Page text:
Children More Prone To Viruses During Seasonal Changes

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The change in seasons means a number of health concerns will soon begin to arise for the public.

Those who suffer from allergies are most likely experiencing more severe symptoms than normal because allergens are at their peak during the fall season. 

Dr. Lance Broy, Medical Director of Family Practices at the Holzer Health Clinic, said that mold and dust allergens increase in the fall. Cooler evening temperatures attract more people to stay indoors, which makes them more exposed to these types of allergy conditions.

The seasonal change also provides a better atmosphere for viruses, like the flu, to develop and spread.

“It’s not necessarily physiologically with our bodies going through anything different as the temperature or the season change, it’s the viruses and the illness that we are exposed to,” Broy said.

Physicians at Holzer have already seen a number of people come in for their yearly flu vaccination. Broy said it usually takes a few weeks for the vaccine to fully kick in to the immune system. So far he has seen no reported cases of the flu this year at the clinic. He said that near the end of October is when the virus really begins to spread.

Young children in schools are most susceptible to contracting viruses because of being in constant contact with others in a contained space. Broy said this is one of the main reasons

“So when we have illnesses that are easy to catch and then we’re shoved into indoor areas where we’re more around people with those viruses then they spread like wildfire,” he said. “So that’s why you see schools having much more rapid infections.”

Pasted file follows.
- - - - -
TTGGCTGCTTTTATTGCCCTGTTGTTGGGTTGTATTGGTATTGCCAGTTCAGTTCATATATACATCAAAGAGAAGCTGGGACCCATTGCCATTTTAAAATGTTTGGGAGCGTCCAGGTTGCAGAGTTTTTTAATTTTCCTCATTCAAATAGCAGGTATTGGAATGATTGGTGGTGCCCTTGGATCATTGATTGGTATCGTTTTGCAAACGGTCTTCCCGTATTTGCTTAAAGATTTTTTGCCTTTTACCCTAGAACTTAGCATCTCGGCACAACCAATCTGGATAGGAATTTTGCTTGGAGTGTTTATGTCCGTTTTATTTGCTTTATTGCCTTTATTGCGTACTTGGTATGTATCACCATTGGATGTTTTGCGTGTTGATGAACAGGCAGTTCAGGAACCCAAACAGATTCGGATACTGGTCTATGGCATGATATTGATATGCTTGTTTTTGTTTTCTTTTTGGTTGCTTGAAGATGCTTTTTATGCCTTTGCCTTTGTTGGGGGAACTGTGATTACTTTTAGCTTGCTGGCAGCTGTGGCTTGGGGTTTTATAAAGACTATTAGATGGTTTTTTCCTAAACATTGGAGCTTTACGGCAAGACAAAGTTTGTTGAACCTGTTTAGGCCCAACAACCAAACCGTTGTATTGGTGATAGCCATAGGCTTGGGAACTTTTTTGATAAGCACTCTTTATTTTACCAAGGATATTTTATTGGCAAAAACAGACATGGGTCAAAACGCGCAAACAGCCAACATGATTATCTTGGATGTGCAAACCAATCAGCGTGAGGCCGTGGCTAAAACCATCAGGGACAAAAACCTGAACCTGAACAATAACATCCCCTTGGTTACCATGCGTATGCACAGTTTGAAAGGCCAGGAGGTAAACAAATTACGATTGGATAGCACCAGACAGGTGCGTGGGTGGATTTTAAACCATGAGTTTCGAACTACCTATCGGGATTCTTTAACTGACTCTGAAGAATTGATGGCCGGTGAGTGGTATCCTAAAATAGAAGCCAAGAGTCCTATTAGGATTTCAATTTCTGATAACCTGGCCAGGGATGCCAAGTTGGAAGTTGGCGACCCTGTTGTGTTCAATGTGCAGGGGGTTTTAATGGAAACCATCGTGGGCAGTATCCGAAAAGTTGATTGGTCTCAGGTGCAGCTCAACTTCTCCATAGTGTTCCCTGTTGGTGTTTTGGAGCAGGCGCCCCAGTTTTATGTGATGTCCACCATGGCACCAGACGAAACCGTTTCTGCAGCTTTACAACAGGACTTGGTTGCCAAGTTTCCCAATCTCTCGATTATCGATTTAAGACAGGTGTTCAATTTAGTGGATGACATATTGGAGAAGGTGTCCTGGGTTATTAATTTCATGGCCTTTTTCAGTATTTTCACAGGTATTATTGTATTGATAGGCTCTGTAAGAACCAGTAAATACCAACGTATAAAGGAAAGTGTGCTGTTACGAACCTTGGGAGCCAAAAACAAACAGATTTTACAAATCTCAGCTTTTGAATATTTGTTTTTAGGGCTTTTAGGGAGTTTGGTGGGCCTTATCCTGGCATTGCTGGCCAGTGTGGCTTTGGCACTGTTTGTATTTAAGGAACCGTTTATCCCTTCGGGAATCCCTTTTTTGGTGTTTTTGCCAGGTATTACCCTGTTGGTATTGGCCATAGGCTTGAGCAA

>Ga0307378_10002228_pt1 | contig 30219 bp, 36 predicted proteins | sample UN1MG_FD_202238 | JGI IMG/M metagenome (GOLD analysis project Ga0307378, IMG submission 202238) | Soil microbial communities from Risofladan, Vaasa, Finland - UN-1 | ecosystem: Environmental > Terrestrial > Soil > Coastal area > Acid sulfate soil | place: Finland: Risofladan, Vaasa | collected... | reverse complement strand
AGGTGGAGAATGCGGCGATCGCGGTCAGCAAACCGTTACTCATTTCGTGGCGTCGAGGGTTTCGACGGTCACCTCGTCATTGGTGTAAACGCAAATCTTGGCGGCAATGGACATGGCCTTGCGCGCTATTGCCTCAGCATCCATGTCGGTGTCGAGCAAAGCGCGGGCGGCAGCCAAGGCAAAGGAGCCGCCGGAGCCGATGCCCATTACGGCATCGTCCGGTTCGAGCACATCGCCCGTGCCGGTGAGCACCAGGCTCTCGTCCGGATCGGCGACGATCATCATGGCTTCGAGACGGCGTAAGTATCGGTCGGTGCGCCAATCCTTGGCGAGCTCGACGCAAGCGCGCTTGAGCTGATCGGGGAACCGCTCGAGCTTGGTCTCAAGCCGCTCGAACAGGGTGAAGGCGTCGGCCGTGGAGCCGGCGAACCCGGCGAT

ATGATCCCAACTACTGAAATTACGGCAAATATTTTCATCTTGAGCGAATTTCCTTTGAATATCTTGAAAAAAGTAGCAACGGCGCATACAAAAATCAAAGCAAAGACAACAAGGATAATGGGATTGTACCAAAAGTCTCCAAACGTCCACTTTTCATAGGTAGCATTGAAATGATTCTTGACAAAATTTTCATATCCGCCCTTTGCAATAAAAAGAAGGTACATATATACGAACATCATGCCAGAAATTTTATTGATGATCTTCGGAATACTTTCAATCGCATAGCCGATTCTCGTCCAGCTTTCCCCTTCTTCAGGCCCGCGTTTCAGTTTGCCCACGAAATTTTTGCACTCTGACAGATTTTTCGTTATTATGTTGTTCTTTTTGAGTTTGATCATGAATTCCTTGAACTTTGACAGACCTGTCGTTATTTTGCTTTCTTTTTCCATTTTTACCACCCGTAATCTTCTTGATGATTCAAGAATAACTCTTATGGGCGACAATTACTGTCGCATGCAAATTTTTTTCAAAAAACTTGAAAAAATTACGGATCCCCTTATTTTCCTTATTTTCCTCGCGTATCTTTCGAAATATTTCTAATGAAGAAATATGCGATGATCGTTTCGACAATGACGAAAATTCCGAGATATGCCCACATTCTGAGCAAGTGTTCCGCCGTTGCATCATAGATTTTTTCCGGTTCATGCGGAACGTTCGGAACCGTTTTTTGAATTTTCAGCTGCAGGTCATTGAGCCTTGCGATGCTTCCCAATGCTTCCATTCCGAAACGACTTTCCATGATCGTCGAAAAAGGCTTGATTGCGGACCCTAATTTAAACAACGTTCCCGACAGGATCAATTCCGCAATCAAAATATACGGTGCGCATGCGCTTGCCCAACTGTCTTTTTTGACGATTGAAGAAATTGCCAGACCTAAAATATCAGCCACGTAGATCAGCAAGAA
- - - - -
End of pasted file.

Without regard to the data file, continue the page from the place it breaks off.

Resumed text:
Broy said parents can help prevent their children from catching viruses by teaching them to practice basic hygiene and being aware if those around them are sick.

Another virus is quickly spreading nationwide. The recently discovered string of Enterovirus-D68 is a more aggressive form of the respiratory virus and is also most common among children. Children with asthma are at an even higher risk to catch the virus.

Since mid-August two cases of Enterovirus-D68 have been confirmed in Ohio by the Centers for Disease Control and Prevention. Both were reported at children’s hospitals in Columbus and Akron. Broy said because it has spread so quickly across the country, it’s likely to continue to spread in Ohio.

“You have to assume that’s a possibility,” he said. “There’s no reason to think that it can’t spread within each state.”